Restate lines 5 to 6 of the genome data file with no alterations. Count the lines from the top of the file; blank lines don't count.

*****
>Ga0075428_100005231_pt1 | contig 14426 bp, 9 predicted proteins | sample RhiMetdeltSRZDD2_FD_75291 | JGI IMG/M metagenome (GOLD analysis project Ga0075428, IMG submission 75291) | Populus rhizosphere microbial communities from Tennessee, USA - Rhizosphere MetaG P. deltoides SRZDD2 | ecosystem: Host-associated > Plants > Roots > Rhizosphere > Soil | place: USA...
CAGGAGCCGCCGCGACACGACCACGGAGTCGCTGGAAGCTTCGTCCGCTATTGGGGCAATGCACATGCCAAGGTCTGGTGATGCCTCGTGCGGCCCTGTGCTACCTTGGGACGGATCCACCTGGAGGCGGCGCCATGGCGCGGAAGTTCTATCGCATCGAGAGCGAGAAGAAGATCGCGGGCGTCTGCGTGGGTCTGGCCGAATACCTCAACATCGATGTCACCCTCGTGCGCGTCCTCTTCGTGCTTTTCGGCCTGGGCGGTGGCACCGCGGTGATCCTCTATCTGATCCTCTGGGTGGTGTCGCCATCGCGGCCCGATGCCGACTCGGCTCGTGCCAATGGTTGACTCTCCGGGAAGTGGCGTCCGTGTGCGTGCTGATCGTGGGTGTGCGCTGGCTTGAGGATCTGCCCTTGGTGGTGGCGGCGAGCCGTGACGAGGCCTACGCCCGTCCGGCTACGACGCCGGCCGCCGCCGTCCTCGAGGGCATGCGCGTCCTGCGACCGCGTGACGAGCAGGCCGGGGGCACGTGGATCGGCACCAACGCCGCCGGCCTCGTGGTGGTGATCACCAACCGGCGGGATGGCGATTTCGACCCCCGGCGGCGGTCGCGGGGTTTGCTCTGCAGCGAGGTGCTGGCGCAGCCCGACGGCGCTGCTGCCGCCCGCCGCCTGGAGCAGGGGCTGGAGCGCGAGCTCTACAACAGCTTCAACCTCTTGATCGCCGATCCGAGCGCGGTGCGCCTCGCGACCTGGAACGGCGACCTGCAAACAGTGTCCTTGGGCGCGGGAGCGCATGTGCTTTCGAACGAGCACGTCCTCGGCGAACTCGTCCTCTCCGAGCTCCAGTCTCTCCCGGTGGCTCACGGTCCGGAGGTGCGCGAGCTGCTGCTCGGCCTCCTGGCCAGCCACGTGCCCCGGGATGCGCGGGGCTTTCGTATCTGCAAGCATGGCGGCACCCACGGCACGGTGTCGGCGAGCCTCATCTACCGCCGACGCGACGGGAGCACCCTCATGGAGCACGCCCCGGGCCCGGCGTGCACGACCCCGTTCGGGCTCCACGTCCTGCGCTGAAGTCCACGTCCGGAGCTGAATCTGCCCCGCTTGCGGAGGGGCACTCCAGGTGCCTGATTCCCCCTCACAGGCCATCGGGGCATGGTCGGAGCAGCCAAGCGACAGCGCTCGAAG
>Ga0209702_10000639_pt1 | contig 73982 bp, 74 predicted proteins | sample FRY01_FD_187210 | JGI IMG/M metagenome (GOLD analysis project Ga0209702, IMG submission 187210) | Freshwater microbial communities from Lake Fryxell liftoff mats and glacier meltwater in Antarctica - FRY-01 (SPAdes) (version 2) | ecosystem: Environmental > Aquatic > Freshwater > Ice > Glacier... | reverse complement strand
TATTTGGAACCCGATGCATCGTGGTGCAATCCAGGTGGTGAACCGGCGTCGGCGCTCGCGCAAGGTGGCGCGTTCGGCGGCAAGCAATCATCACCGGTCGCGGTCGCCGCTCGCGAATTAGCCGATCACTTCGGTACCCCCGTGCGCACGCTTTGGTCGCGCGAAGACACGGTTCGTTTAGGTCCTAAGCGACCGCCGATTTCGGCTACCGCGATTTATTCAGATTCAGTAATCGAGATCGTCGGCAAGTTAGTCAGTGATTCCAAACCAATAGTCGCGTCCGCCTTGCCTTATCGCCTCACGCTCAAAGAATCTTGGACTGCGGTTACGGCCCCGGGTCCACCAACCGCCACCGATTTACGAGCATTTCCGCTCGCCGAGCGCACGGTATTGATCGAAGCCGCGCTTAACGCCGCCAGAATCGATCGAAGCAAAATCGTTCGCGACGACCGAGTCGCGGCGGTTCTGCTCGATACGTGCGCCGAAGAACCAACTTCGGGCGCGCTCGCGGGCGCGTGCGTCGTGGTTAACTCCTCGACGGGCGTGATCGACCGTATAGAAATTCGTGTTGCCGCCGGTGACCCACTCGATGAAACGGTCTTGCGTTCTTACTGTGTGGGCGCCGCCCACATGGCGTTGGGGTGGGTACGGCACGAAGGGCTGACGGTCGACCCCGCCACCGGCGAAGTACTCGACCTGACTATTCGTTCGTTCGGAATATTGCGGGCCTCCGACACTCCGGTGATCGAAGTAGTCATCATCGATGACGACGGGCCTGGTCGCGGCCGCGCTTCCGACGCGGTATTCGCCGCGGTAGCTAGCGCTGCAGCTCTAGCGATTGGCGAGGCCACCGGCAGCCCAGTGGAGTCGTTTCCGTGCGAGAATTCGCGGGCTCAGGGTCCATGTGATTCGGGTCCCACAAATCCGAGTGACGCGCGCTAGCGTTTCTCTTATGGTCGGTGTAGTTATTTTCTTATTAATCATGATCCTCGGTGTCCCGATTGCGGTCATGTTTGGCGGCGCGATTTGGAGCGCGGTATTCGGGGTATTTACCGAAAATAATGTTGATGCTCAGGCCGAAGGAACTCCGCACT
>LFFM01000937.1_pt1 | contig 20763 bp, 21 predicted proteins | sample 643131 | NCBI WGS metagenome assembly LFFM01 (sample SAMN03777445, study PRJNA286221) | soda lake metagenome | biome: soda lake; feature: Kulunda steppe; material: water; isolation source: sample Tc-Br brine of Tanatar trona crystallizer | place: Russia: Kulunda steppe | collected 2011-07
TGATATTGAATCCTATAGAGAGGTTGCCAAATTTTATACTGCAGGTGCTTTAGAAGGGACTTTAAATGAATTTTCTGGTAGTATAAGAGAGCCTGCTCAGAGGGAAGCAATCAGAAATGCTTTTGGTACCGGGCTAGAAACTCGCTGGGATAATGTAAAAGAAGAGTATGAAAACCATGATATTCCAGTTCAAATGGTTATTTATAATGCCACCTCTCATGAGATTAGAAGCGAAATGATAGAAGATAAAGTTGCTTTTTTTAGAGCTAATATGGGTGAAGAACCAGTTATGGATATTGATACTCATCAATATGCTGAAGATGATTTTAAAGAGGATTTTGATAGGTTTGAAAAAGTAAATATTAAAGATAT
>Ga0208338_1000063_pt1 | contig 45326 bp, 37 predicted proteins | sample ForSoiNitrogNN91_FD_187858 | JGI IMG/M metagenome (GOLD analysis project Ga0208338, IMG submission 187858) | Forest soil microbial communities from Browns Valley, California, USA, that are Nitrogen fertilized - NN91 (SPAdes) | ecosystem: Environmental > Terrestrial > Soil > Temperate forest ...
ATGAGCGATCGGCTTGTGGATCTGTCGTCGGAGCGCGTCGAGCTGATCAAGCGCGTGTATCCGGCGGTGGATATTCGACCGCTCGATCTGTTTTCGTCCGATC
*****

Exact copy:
>LFFM01000937.1_pt1 | contig 20763 bp, 21 predicted proteins | sample 643131 | NCBI WGS metagenome assembly LFFM01 (sample SAMN03777445, study PRJNA286221) | soda lake metagenome | biome: soda lake; feature: Kulunda steppe; material: water; isolation source: sample Tc-Br brine of Tanatar trona crystallizer | place: Russia: Kulunda steppe | collected 2011-07
TGATATTGAATCCTATAGAGAGGTTGCCAAATTTTATACTGCAGGTGCTTTAGAAGGGACTTTAAATGAATTTTCTGGTAGTATAAGAGAGCCTGCTCAGAGGGAAGCAATCAGAAATGCTTTTGGTACCGGGCTAGAAACTCGCTGGGATAATGTAAAAGAAGAGTATGAAAACCATGATATTCCAGTTCAAATGGTTATTTATAATGCCACCTCTCATGAGATTAGAAGCGAAATGATAGAAGATAAAGTTGCTTTTTTTAGAGCTAATATGGGTGAAGAACCAGTTATGGATATTGATACTCATCAATATGCTGAAGATGATTTTAAAGAGGATTTTGATAGGTTTGAAAAAGTAAATATTAAAGATAT